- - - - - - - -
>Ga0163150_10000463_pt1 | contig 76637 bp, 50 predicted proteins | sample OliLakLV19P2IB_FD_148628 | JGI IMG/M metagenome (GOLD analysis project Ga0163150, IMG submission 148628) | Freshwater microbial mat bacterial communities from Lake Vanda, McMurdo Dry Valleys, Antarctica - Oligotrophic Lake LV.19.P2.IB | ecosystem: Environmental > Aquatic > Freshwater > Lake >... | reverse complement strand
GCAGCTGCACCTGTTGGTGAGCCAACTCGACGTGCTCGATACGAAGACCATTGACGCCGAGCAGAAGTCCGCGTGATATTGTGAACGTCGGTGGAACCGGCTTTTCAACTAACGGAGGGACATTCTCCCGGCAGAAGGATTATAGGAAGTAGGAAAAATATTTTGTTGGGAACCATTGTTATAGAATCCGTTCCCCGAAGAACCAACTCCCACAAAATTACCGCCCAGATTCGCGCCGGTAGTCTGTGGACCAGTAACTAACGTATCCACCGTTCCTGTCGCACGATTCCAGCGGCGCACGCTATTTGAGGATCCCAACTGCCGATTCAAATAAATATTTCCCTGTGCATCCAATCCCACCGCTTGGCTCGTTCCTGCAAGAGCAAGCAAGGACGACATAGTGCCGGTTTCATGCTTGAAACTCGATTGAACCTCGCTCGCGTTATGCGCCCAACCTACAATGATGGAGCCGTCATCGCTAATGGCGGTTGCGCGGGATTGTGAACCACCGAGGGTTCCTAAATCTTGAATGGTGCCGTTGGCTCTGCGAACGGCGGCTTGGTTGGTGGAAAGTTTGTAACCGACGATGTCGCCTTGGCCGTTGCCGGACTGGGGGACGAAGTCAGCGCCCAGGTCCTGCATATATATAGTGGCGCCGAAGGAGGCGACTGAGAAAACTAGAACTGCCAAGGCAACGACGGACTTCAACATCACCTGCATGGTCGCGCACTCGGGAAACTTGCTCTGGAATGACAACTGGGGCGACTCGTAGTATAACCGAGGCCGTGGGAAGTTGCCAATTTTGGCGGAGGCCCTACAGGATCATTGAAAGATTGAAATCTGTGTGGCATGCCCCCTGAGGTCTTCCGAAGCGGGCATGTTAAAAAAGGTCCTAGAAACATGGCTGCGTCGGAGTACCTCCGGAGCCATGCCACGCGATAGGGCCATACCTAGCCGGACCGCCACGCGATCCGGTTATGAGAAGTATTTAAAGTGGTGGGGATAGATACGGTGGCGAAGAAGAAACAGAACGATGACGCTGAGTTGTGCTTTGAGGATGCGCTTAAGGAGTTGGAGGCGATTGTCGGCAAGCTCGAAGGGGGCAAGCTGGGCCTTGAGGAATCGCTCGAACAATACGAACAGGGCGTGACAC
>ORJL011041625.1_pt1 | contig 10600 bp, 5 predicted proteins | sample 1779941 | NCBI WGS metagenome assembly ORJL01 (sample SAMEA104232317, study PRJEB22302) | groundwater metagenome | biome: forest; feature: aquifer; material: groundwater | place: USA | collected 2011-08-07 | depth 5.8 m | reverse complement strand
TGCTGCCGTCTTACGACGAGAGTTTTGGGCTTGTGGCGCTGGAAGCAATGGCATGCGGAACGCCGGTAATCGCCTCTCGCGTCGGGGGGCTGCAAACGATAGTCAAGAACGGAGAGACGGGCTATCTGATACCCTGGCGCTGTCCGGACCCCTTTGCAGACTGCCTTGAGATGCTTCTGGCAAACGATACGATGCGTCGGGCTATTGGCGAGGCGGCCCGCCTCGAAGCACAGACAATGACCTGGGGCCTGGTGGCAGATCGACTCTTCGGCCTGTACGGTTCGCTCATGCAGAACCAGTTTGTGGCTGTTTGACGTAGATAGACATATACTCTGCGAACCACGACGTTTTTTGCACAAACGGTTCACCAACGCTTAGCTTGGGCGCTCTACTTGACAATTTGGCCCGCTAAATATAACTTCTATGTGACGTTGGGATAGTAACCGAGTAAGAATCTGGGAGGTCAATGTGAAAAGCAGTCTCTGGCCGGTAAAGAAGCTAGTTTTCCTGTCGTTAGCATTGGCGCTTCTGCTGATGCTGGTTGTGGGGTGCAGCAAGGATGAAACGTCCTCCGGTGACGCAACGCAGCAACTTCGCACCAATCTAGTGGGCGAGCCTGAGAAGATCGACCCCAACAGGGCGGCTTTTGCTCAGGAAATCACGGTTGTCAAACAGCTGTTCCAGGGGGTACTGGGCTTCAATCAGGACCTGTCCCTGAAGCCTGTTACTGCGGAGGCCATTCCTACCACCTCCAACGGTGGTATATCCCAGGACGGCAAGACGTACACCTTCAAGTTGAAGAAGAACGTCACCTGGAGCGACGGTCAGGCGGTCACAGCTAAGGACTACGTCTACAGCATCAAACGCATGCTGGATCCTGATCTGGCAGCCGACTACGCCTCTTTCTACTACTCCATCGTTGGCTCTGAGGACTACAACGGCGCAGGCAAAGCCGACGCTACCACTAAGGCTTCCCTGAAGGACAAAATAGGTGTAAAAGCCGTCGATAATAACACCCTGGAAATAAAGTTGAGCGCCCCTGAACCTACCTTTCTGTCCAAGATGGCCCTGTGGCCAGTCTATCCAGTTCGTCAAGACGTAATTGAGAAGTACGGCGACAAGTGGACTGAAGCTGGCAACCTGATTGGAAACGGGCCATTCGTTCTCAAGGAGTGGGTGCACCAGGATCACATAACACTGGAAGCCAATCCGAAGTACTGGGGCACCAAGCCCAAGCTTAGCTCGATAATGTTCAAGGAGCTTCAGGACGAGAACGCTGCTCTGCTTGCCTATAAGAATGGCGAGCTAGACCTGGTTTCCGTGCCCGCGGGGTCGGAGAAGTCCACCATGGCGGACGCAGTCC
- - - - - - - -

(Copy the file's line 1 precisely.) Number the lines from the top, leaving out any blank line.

>Ga0163150_10000463_pt1 | contig 76637 bp, 50 predicted proteins | sample OliLakLV19P2IB_FD_148628 | JGI IMG/M metagenome (GOLD analysis project Ga0163150, IMG submission 148628) | Freshwater microbial mat bacterial communities from Lake Vanda, McMurdo Dry Valleys, Antarctica - Oligotrophic Lake LV.19.P2.IB | ecosystem: Environmental > Aquatic > Freshwater > Lake >... | reverse complement strand